Cajun, Creole cuisine highlighted at culinary camp

(12/05/22) BATON ROUGE, La. — A group of 27 campers from across the state recently received a lesson in Louisiana cooking and history.

The LSU AgCenter Camp Culinary, held Nov. 21 to 22 at the Grant Walker 4-H Educational Center near Pollock, introduced the youth participants to a broad array of introductory cooking skills and techniques, which also included many different types of kitchen tools and equipment, said Adam O’Malley, 4-H program coordinator.

“This practical knowledge will surely benefit these 9-to-13-year-old youths as they further prepare to become independent young adults,” he said.

This camp was one of many opportunities for LSU AgCenter staff in family and consumer sciences to partner with 4-H staff to teach lessons on nutrition.

“This partnership stemmed from an initial program consultation from Mrs. Quincy Vidrine who was, at the time, the FCS regional coordinator for the Central Region,” O’Malley said. “The team has grown since that first meeting.”

“The agents and camp coordinator involved in this endeavor work very hard to make sure this experience is one-of-a-kind and that the kids will always remember their time spent learning their way around the kitchen,” Vidrine said.

Vidrine, along with the rest of the FCS team, brings invaluable experience and knowledge to the planning and implementation of the program.

“Our team at the Grant Walker 4-H Educational Center could not be more thankful for this partnership, and we are already discussing several other projects for the future,” he said.

Vidrine said the goal for the campers is to help them be self-sufficient and able to cook and assemble meals for themselves as they grow into independent young adults.

“This is something our younger generation lacks at this time,” she said. “We give them the tools they need to eat healthier by producing wholesome meals for themselves and their families.”

Vidrine said knife skills and cracking eggs are always the most exciting for the kids.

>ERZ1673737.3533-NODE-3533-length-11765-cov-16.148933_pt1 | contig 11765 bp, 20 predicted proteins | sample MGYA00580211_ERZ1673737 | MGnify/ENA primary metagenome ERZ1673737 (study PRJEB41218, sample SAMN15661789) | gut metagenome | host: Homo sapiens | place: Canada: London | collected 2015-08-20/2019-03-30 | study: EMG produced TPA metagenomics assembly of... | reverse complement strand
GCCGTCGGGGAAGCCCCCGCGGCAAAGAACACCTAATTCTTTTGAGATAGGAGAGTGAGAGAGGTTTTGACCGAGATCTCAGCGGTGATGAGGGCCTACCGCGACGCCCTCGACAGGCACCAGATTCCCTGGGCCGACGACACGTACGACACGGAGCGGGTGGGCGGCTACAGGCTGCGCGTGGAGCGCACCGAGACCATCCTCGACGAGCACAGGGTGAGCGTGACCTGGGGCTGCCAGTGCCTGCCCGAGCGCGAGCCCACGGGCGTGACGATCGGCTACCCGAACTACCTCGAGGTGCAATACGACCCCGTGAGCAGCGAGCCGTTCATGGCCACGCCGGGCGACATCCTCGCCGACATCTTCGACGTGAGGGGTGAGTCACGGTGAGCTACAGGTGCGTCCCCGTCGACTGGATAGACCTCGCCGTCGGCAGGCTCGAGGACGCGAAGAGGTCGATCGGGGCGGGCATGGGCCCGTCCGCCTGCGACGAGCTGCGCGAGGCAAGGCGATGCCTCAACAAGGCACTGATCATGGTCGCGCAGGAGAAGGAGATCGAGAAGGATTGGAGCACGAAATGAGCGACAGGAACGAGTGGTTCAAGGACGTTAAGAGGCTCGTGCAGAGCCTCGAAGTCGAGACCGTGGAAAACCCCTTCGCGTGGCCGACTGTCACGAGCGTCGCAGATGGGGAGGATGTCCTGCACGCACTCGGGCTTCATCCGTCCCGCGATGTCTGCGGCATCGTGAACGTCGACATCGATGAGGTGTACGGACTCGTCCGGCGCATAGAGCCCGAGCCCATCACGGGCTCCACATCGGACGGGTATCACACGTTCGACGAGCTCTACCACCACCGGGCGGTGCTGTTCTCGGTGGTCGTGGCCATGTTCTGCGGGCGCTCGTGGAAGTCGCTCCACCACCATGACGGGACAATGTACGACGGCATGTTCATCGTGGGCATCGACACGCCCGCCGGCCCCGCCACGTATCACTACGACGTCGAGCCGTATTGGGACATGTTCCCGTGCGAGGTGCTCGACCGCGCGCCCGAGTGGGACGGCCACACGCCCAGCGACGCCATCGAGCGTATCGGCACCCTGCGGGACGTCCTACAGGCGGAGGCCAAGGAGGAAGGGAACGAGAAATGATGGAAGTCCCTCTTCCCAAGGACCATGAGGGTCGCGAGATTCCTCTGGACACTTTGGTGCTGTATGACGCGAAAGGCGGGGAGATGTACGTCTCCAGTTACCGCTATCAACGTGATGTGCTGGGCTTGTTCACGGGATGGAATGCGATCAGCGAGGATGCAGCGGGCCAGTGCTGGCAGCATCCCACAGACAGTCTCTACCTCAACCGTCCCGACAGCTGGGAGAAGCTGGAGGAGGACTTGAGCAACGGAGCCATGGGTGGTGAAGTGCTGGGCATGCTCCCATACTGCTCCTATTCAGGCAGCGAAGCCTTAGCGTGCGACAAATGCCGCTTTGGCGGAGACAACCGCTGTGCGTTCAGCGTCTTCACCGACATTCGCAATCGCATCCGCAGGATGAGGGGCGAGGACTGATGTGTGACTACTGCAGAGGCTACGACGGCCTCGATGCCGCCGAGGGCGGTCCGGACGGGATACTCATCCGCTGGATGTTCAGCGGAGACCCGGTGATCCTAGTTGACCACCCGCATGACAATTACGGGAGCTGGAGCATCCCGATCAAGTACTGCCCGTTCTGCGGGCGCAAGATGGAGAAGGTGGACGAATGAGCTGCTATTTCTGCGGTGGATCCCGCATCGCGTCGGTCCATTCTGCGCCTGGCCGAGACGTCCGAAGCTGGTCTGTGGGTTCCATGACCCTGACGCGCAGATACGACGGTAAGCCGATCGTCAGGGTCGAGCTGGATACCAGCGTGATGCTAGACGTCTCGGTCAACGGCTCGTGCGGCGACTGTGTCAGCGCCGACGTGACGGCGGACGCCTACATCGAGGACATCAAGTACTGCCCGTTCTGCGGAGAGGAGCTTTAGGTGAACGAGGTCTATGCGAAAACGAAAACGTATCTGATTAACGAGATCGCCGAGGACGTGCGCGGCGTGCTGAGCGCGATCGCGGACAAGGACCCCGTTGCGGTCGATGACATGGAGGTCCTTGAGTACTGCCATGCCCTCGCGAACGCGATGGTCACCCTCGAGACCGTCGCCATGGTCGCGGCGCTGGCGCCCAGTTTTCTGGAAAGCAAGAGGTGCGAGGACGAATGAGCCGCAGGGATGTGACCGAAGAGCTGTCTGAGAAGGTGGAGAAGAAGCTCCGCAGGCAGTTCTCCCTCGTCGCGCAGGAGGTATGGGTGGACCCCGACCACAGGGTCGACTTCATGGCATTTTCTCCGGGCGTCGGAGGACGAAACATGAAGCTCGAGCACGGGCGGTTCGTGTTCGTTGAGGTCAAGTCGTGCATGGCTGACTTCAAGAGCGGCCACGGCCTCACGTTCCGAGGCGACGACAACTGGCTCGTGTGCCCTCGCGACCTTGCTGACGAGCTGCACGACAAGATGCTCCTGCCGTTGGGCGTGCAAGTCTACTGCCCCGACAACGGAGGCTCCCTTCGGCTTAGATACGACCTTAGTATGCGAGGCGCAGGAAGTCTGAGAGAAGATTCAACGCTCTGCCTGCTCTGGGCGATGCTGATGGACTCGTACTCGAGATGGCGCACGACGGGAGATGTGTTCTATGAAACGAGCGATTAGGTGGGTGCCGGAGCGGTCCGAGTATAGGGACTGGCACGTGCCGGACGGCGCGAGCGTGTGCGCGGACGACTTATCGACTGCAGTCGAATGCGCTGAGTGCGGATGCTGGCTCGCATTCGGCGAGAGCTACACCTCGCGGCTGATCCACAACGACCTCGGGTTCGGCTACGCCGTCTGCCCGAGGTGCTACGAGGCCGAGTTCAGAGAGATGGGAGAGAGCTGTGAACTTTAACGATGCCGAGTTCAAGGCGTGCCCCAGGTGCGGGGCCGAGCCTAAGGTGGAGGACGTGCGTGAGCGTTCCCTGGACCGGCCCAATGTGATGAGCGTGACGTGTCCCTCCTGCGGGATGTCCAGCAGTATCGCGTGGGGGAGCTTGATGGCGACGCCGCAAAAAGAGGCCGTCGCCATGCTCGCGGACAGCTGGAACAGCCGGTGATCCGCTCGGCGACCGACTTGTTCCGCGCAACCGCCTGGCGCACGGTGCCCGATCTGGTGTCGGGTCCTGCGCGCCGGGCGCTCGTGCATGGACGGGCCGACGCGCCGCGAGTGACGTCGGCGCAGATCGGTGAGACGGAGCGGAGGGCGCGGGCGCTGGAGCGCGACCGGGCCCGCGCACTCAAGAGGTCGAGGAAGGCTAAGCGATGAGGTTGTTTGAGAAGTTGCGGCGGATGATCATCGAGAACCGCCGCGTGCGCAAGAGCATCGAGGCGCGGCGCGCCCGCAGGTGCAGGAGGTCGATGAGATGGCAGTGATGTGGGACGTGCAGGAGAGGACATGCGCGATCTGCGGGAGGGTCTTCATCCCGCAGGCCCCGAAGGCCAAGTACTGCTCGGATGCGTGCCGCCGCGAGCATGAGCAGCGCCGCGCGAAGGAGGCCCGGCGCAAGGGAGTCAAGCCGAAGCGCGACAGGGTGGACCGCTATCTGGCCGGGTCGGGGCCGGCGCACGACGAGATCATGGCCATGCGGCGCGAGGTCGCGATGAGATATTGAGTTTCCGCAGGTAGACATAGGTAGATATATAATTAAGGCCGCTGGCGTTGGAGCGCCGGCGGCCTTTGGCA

“Something we really try hard to do is expose the kids to as many different kitchen tools and cooking tools as we possibly can,” Vidrine said. “They left Camp Culinary knowing how to use an electric pressure cooker, a griddle, a stand mixer, an electric skillet, knives, peelers, graters and most importantly — how to clean as you go and wash dishes.”

One of the most important lessons for them going forward is handwashing and how important food safety is in day-to-day kitchen tasks and food preparation.

“Whenever we see a kid touch their face, hair or anything that may have germs or cross contaminate, we immediately ask them to pause their tasks and go wash hands,” she said. “While this seemed to be annoying and frustrating to them at first, they quickly realized that it was very important and would constantly be enforced.”

Jennifer Duhon, FCS coordinator for the Central Region, said wanted the students to leave with a better understanding of the importance that food plays in preserving cultures and the diverse backgrounds that came together to make Louisiana a melting pot.

“Culture is influenced by food through various ways like tradition, religion and family,” Duhon said. “The students learned about our rich culinary history and then came together to prepare these dishes that made Louisiana.”

An exciting part of the camp is teaching knife skills and preparing them to use chef knives, she said.

“Knife safety is taught from the beginning, and each agent reinforces throughout the camp,” Duhon said. “To the agents, the most exciting thing is to see these students’ confidence grow throughout the camp and hearing that they that can’t wait until next year.”

For Vidrine, this has been a career dream fulfilled.

“I’m so very proud of this program and excited for what is to come of it,” she said.

In the future, she would like to expand to include cuisines from around the world and possibly offer camps that parents and children can participate in together.

“I would also like to offer an advanced version of Camp Culinary with admission criteria being to have had to attend at least one of the beginner level camps,” she said.

Others participating in the camp were Kimberlyn Jones, AgCenter area nutrition agent in the Northwest Region, and Breanna Staab, area nutrition agent for St. Landry and Point Coupee parishes. Jones is a formally trained chef, and she taught the knife skills part of the class.

Girl holding food.

MLee Sonnier, who attends St. Anthony Catholic School in Bunkie, eats her focaccia bread topped with veggies. Focaccia is part of the Italian influence on Louisiana cuisine. Photo by Quincy Vidrine/LSU AgCenter

Students preparing to cook.

Kimberlyn Jones teaches a knife skills session during a recent culinary camp. She instructed the campers to hold their knives like a bicycle handle so that they have a safe grip on the knife. Photo by Quincy Vidrine/LSU AgCenter

12/5/2022 4:27:19 PM
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